“You do not see many police in uniform in Dubai” he recount “because it is the people, both locals and foreigners alike, who are the police themselves. They look after the city’s welfare as much as they look for their own because they realize that Dubai’s success depends on their own success. The result of such has made Dubai the safest city in the world. ”

On asking expatiates what they thought of working in Dubai they generally would say it is a very fine place to work and live.

Egyptians, Filipino, Pakistani, Bangladeshi, Indians etc. working there look up to Dubai ‘that’ place to be. Because not only the economy in itself accepts their skill sets which has been either denied, unappreciated, or unavailable elsewhere, but that it provides a safe haven for their family to live well.

It goes without saying that the global labour movement is efficient in Dubai-a prerequisite in a capitalistic based economy. By giving freedom to work for an honest days pay, this ensured an ‘open-field’ economy where being the very best actually gets rewarded. Result of this has enabled Dubai to become one of the most competitive economy in the world.

Let me borrow again Sheikh Mohammad’s words in his autobiography My Vision, one which I hope all to ponder upon in the lead up to Brunei 2035 and beyond.

“When nations fail to develop, they become vulnerable to a collapse in security and stability, and lose the foundations on which their prosperity was built. They also risk being subjugated to tyranny and prejudices, and after a few years of recession, lose most of the benefits, status and respect they had acquired over several decades of development.”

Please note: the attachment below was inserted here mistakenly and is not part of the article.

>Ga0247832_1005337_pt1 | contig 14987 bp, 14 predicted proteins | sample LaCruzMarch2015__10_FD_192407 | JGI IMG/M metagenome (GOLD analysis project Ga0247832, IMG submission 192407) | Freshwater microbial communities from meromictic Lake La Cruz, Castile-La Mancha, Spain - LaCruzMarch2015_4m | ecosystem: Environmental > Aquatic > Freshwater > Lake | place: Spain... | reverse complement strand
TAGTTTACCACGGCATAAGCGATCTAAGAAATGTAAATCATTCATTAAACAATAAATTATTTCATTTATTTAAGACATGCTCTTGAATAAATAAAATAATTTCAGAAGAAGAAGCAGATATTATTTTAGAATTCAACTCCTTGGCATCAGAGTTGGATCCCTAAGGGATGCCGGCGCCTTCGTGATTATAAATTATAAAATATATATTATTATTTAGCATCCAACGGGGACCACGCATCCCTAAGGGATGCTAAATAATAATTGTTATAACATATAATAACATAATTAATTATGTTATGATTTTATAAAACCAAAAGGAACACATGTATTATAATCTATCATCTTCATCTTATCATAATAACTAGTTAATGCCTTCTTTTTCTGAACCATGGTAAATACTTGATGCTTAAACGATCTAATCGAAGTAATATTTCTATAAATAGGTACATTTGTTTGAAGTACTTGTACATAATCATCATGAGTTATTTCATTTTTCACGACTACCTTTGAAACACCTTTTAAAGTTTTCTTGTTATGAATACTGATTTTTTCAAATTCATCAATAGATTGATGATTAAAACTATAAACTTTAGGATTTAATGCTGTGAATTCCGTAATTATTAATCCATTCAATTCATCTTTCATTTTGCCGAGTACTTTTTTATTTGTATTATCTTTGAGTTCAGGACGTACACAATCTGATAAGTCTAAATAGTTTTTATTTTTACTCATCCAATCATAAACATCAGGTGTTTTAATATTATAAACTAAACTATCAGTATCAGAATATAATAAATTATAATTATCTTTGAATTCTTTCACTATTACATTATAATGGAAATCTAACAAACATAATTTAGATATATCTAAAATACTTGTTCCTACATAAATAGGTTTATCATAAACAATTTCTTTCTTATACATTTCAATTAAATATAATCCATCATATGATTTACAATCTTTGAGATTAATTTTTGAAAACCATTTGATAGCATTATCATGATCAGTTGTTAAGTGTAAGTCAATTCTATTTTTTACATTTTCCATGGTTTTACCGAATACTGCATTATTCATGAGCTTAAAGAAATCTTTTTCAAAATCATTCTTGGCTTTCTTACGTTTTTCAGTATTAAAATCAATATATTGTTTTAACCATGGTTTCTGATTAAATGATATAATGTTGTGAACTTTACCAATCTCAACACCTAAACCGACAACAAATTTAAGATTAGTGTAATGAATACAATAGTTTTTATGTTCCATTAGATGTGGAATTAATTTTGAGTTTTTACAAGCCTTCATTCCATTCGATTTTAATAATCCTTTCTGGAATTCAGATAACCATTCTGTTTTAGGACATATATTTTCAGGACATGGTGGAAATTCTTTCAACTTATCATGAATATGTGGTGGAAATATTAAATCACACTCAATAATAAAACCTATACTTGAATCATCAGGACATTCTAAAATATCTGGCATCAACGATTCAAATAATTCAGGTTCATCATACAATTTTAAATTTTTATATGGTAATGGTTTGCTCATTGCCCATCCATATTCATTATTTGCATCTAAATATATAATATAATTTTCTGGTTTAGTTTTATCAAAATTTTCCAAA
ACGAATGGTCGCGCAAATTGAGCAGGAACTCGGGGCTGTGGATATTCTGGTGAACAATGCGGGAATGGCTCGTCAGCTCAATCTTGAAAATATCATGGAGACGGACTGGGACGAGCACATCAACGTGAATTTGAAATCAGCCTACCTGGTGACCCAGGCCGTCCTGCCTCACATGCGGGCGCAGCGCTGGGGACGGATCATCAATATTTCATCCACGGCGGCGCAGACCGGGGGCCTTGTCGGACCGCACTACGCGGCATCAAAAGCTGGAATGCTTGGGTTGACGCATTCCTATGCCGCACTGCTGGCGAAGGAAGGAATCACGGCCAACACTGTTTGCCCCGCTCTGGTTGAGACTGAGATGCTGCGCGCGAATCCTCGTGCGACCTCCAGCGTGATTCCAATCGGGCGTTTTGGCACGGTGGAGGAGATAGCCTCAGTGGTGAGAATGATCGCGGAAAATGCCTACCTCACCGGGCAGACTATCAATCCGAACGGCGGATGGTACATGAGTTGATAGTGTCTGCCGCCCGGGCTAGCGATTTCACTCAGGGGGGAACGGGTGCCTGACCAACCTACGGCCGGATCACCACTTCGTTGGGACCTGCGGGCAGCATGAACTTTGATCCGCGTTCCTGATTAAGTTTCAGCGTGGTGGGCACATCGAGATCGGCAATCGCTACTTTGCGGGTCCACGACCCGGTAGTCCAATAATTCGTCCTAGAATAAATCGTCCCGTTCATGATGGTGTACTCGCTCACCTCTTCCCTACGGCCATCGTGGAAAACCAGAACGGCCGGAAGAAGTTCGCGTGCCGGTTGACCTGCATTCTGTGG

So how can Brunei embrace a capitalistic system akin that to Dubai?

I propose two fronts, both connected to the people’s value system.

The first is for us to realize the geographical importance of our nation in Southeast Asia. Over 600M people live in this region, and it does not take an intellect to realize how massive the trading opportunity really is.

Building a central port that would facilitate regional trading would be an idea, in fact it is well under way. Named the Pulau Muara Besar project, we have to realize that the existence of this infrastructure would enable entrepreneurs to capture wider market opportunities. Once that it is only a matter of time. And to paraphrasing the polemic words of Shiekh Rashid Al Maktoum that there will be a time when the next generation would not be able to afford the project.

Food for thought: Were it not for the strategic commercial position that has enabled the dawn of our golden age under the reign of Sultan Bolkiah the 5th?